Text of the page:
There’s a chance that JEFF The Brotherhood may have escaped your radar. The Nashville-based duo, consisting of brothers Jake on vocals/guitar and Jamin Orrall on drums, are quite possibly one of the hardest working bands in rock; their fifteen years in the game showing them both the good and bad sides of this fickle industry, which has left them “pretty jaded”, according to Jake.
“[The] Warners deal kinda really killed us,” Jamin explains. “The height of our trajectory was right as we signed to Warner Bros and then they basically kept us from releasing or touring an album for two years.” Their eventual parting of ways gave the Brotherhood back their spark, allowing them to push through the hard times – as shown in a Facebook message posted back in February 2015:
“We, JEFF The Brotherhood, are SO FUCKING PLEASED to announce that we have been DROPPED from the clutches of the demented vulture that is Warner Bros! We feel as though a heavy weight has been lifted from our shoulders, and could not be more excited.”
Why sign to a major in the first place? “We weren’t signing with Warner Bros looking for artistic freedom that’s for sure,” they laugh. “Mostly money.” The duo are more than aware of the first rule of business: “A lot of it’s just whoever the really rich people in the music industry have a crush on at the time,” Jake laments. If given the chance to go back, they’d have done the same thing. “We knew what we were getting into, we also don’t plan on doing this forever… we wouldn’t have done it a different way.”
Speaking about the band’s life and career, Jake opens up about their musical output thus far – a smorgasbord of the weird and alternative. “We used to try and do like a punk album, then a weird psyche album, then a grunge album.” He continues on to the first release after the Warner ordeal. “We did ‘Wasted On A Dream’, which was like our big radio rock album.”
This year saw them release their eleventh record, ‘Zone’, which is a collective favourite. The brothers both attribute this to the fact that it’s “kind of a summary in a lot of ways”, that saw them get into “a lot of different areas that we’ve explored in-depth,” Jamin reasons, as Jake continues: “It was unintentional, but it felt really good to make.”
‘Zone’ certainly covers all of the bases if you’re new to JEFF The Brotherhood. Their back catalogue ranges from expansive psychedelia, power pop and garage. With such an expansive and lengthy discography, they’re wary of trying to repeat glories of past – a trap that Jake is more than aware of. “Creatively we’ll probably never really peak,” he says, “I think maybe we’ve plateaued? That’s the thing about being in a band, though!”
These guys know exactly what they’re doing, and even have an idea of when they’d like to wrap things up – though admittedly “it’s not anytime soon, it’ll be a while. We have a time but we can’t really talk about it because it could affect business relations.” Jamin continues: “We’ve been able to live off [the band] since 2010 or 11, but we did spend thirteen months living in the van, if you can call that living off it!”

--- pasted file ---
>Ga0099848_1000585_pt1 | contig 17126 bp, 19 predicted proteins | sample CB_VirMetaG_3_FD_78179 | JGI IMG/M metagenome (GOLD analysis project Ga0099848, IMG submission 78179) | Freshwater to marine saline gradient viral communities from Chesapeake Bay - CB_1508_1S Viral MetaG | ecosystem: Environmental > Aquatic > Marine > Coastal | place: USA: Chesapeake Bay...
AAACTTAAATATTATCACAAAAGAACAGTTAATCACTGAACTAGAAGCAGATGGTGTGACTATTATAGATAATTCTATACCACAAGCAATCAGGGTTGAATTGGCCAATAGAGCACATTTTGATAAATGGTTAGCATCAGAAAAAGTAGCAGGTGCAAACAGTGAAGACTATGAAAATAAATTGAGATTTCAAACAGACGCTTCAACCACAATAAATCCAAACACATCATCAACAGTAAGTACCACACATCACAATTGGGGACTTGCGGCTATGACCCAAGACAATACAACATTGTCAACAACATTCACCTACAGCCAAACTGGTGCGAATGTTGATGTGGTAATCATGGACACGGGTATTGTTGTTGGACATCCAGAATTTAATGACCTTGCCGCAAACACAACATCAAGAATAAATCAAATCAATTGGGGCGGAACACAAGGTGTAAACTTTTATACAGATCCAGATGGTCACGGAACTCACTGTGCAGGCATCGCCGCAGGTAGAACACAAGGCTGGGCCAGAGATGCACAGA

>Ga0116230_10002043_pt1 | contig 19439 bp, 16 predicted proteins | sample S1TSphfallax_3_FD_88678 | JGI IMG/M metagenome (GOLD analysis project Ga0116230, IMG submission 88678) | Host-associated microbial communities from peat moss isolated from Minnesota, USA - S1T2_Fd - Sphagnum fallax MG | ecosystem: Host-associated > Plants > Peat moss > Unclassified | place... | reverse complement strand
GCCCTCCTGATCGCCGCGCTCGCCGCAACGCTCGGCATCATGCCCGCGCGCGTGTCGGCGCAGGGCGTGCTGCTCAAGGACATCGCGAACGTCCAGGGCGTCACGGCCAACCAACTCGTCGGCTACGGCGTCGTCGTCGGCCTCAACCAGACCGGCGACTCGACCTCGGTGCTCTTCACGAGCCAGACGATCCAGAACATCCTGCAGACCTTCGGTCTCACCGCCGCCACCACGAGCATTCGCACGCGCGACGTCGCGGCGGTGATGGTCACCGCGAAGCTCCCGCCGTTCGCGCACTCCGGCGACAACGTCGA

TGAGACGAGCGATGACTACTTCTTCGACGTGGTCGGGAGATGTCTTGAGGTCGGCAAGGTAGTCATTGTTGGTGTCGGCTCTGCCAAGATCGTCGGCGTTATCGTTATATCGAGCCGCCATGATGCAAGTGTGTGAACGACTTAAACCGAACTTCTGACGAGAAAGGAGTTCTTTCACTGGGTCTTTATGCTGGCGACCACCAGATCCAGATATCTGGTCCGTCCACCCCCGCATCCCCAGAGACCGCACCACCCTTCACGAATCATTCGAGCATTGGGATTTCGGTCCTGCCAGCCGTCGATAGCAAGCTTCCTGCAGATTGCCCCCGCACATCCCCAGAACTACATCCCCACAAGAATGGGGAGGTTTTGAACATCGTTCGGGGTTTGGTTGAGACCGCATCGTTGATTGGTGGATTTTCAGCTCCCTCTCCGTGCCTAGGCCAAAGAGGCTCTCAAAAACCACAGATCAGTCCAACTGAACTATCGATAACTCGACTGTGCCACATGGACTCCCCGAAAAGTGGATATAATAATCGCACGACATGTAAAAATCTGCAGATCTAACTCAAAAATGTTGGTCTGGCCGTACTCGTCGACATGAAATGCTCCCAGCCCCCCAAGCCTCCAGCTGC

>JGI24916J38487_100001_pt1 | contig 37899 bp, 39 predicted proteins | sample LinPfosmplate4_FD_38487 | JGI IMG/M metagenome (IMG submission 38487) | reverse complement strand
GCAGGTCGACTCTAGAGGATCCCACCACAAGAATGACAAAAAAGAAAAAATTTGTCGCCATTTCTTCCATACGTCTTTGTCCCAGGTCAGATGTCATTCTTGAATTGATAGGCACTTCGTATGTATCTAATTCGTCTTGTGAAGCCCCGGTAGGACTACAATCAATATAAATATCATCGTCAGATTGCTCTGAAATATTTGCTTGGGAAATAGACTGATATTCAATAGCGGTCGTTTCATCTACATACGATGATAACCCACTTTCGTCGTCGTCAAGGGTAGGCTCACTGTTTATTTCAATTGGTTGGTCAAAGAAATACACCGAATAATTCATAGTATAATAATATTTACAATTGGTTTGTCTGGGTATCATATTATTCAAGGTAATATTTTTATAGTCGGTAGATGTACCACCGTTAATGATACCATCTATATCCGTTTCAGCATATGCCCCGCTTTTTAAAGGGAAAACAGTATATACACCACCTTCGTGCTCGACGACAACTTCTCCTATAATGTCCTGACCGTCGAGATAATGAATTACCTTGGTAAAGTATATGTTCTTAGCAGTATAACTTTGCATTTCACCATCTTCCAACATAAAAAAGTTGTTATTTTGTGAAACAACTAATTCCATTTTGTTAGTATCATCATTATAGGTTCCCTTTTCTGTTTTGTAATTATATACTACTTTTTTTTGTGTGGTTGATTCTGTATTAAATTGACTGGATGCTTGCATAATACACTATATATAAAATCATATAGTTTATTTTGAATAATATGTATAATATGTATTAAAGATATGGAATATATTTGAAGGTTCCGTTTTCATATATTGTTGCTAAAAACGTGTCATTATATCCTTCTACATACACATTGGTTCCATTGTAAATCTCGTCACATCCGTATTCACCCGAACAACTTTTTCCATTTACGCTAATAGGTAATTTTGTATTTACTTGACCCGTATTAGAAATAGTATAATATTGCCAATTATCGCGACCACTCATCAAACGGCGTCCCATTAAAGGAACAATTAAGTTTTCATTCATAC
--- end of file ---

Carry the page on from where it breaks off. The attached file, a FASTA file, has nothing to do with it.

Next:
“Bands that keep putting albums out forever, like Melvins, they always get popular, then they’re not so popular,” Jake muses. “Our career has always been like that. And I don’t even really know, I guess we’re in a bit of truth right now. Maybe there’s another crest in sight? We’re not the kind of band that makes one album and then blows up and then makes a second album and everyone’s like, ‘Yeah, fuck that’ and then break up.”
“As far as being in like a cool/hip band that has buzz and stuff, we peaked a long time ago,” Jamin laughs.
“We played less than a year ago in London and we sold more tickets than this venue can hold,” Jake continues, referencing that evening’s gig at the Borderline. “We wouldn’t be surprised if there were 50 people at the show.”
“It could be nobody at the show tonight, or it could be sold out,” adds Jamin. “That’s kind of how we operate.”
On stage however, the brothers charm every member of the audience. It’s testament to the longevity of the band through extensive touring and seducing a hardcore set of fans; the key part of The Brotherhood’s ethos is simple, as Jamin reveals with more laughter: “We just have low expectations.” No rock star dispositions or false identities, they come as they are and have done so for fifteen-plus years.
The band who came, saw, and nearly conquered, JEFF The Brotherhood are a hidden gem if ever there were one. From starting their own label, Infinity Cat Recordings, with which they release not only their own singles and albums but also support the burgeoning scene in Nashville with the likes of Diarrhea Planet and Music Band; they’ve even had the chance to play on a floating barge in Hawaii.
The Brothers Orrall may certainly have a blunt view of the industry, but as Jamin explains: “[It’s] not that we’re not grateful, it’s just been so long, it feels totally… normal.”
JEFF The Brotherhood’s album ‘Zone’ is out now.
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